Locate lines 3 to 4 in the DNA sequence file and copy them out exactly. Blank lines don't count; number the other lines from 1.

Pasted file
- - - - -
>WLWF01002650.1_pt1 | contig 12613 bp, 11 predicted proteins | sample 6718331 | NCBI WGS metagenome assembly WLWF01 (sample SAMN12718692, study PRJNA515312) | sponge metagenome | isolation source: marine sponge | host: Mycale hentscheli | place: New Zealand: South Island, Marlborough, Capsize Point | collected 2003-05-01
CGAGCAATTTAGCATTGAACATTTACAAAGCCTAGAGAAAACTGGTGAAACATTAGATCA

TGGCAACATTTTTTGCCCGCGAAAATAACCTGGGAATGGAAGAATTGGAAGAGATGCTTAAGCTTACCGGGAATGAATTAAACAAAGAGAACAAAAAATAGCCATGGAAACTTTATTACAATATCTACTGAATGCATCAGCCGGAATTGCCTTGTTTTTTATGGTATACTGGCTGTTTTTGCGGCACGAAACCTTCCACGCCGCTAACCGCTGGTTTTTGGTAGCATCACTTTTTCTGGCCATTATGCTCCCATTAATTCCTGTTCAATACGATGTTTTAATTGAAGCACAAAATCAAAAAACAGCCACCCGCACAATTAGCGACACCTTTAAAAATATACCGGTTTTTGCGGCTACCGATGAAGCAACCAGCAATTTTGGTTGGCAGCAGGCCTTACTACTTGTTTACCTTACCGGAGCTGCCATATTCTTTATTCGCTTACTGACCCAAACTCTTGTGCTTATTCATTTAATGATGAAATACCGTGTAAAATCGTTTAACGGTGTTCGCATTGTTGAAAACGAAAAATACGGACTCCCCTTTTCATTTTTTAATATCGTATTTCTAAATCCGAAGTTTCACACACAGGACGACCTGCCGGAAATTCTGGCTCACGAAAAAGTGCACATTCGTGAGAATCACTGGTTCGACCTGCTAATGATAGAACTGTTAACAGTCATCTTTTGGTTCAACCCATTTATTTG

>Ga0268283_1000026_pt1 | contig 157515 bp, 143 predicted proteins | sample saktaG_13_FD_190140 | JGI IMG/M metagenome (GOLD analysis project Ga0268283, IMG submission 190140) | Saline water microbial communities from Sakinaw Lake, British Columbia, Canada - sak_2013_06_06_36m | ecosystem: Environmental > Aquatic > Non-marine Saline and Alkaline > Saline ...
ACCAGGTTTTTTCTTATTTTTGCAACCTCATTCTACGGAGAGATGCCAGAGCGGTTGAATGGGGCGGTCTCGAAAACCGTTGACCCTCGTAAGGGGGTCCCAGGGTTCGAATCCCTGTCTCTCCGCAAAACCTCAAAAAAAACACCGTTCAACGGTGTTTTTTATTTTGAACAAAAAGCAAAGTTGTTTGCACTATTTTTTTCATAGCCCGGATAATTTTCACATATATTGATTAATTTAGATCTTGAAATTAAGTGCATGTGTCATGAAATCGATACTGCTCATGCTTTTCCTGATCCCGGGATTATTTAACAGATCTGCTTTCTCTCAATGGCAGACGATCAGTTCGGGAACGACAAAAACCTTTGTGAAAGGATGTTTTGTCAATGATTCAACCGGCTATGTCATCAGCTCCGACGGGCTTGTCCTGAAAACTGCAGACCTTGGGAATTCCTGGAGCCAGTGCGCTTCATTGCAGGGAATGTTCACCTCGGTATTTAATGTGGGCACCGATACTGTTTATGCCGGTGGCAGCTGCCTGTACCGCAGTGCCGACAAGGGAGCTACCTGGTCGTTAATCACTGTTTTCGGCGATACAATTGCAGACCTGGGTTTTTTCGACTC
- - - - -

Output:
TGGCAACATTTTTTGCCCGCGAAAATAACCTGGGAATGGAAGAATTGGAAGAGATGCTTAAGCTTACCGGGAATGAATTAAACAAAGAGAACAAAAAATAGCCATGGAAACTTTATTACAATATCTACTGAATGCATCAGCCGGAATTGCCTTGTTTTTTATGGTATACTGGCTGTTTTTGCGGCACGAAACCTTCCACGCCGCTAACCGCTGGTTTTTGGTAGCATCACTTTTTCTGGCCATTATGCTCCCATTAATTCCTGTTCAATACGATGTTTTAATTGAAGCACAAAATCAAAAAACAGCCACCCGCACAATTAGCGACACCTTTAAAAATATACCGGTTTTTGCGGCTACCGATGAAGCAACCAGCAATTTTGGTTGGCAGCAGGCCTTACTACTTGTTTACCTTACCGGAGCTGCCATATTCTTTATTCGCTTACTGACCCAAACTCTTGTGCTTATTCATTTAATGATGAAATACCGTGTAAAATCGTTTAACGGTGTTCGCATTGTTGAAAACGAAAAATACGGACTCCCCTTTTCATTTTTTAATATCGTATTTCTAAATCCGAAGTTTCACACACAGGACGACCTGCCGGAAATTCTGGCTCACGAAAAAGTGCACATTCGTGAGAATCACTGGTTCGACCTGCTAATGATAGAACTGTTAACAGTCATCTTTTGGTTCAACCCATTTATTTG

>Ga0268283_1000026_pt1 | contig 157515 bp, 143 predicted proteins | sample saktaG_13_FD_190140 | JGI IMG/M metagenome (GOLD analysis project Ga0268283, IMG submission 190140) | Saline water microbial communities from Sakinaw Lake, British Columbia, Canada - sak_2013_06_06_36m | ecosystem: Environmental > Aquatic > Non-marine Saline and Alkaline > Saline ...